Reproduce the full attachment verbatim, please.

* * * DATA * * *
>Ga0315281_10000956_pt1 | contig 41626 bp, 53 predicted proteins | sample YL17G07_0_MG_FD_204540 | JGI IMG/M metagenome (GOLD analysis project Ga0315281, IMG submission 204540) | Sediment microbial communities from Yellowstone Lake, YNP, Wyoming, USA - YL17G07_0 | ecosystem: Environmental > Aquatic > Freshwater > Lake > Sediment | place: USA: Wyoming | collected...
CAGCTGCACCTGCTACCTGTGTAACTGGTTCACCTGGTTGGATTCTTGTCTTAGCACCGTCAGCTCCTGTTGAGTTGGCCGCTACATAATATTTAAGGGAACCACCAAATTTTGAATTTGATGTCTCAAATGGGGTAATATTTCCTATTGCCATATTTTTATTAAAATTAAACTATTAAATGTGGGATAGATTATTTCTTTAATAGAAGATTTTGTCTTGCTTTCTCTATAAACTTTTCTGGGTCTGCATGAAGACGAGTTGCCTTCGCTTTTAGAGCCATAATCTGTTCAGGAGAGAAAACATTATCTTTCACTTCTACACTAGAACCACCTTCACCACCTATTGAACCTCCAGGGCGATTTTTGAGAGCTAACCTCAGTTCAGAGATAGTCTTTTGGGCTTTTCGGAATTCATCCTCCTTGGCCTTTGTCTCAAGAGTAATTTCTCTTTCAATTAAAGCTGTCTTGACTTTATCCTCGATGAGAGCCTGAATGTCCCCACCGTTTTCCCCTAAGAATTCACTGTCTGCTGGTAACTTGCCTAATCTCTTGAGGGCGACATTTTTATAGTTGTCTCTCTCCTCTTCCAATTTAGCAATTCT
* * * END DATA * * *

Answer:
>Ga0315281_10000956_pt1 | contig 41626 bp, 53 predicted proteins | sample YL17G07_0_MG_FD_204540 | JGI IMG/M metagenome (GOLD analysis project Ga0315281, IMG submission 204540) | Sediment microbial communities from Yellowstone Lake, YNP, Wyoming, USA - YL17G07_0 | ecosystem: Environmental > Aquatic > Freshwater > Lake > Sediment | place: USA: Wyoming | collected...
CAGCTGCACCTGCTACCTGTGTAACTGGTTCACCTGGTTGGATTCTTGTCTTAGCACCGTCAGCTCCTGTTGAGTTGGCCGCTACATAATATTTAAGGGAACCACCAAATTTTGAATTTGATGTCTCAAATGGGGTAATATTTCCTATTGCCATATTTTTATTAAAATTAAACTATTAAATGTGGGATAGATTATTTCTTTAATAGAAGATTTTGTCTTGCTTTCTCTATAAACTTTTCTGGGTCTGCATGAAGACGAGTTGCCTTCGCTTTTAGAGCCATAATCTGTTCAGGAGAGAAAACATTATCTTTCACTTCTACACTAGAACCACCTTCACCACCTATTGAACCTCCAGGGCGATTTTTGAGAGCTAACCTCAGTTCAGAGATAGTCTTTTGGGCTTTTCGGAATTCATCCTCCTTGGCCTTTGTCTCAAGAGTAATTTCTCTTTCAATTAAAGCTGTCTTGACTTTATCCTCGATGAGAGCCTGAATGTCCCCACCGTTTTCCCCTAAGAATTCACTGTCTGCTGGTAACTTGCCTAATCTCTTGAGGGCGACATTTTTATAGTTGTCTCTCTCCTCTTCCAATTTAGCAATTCT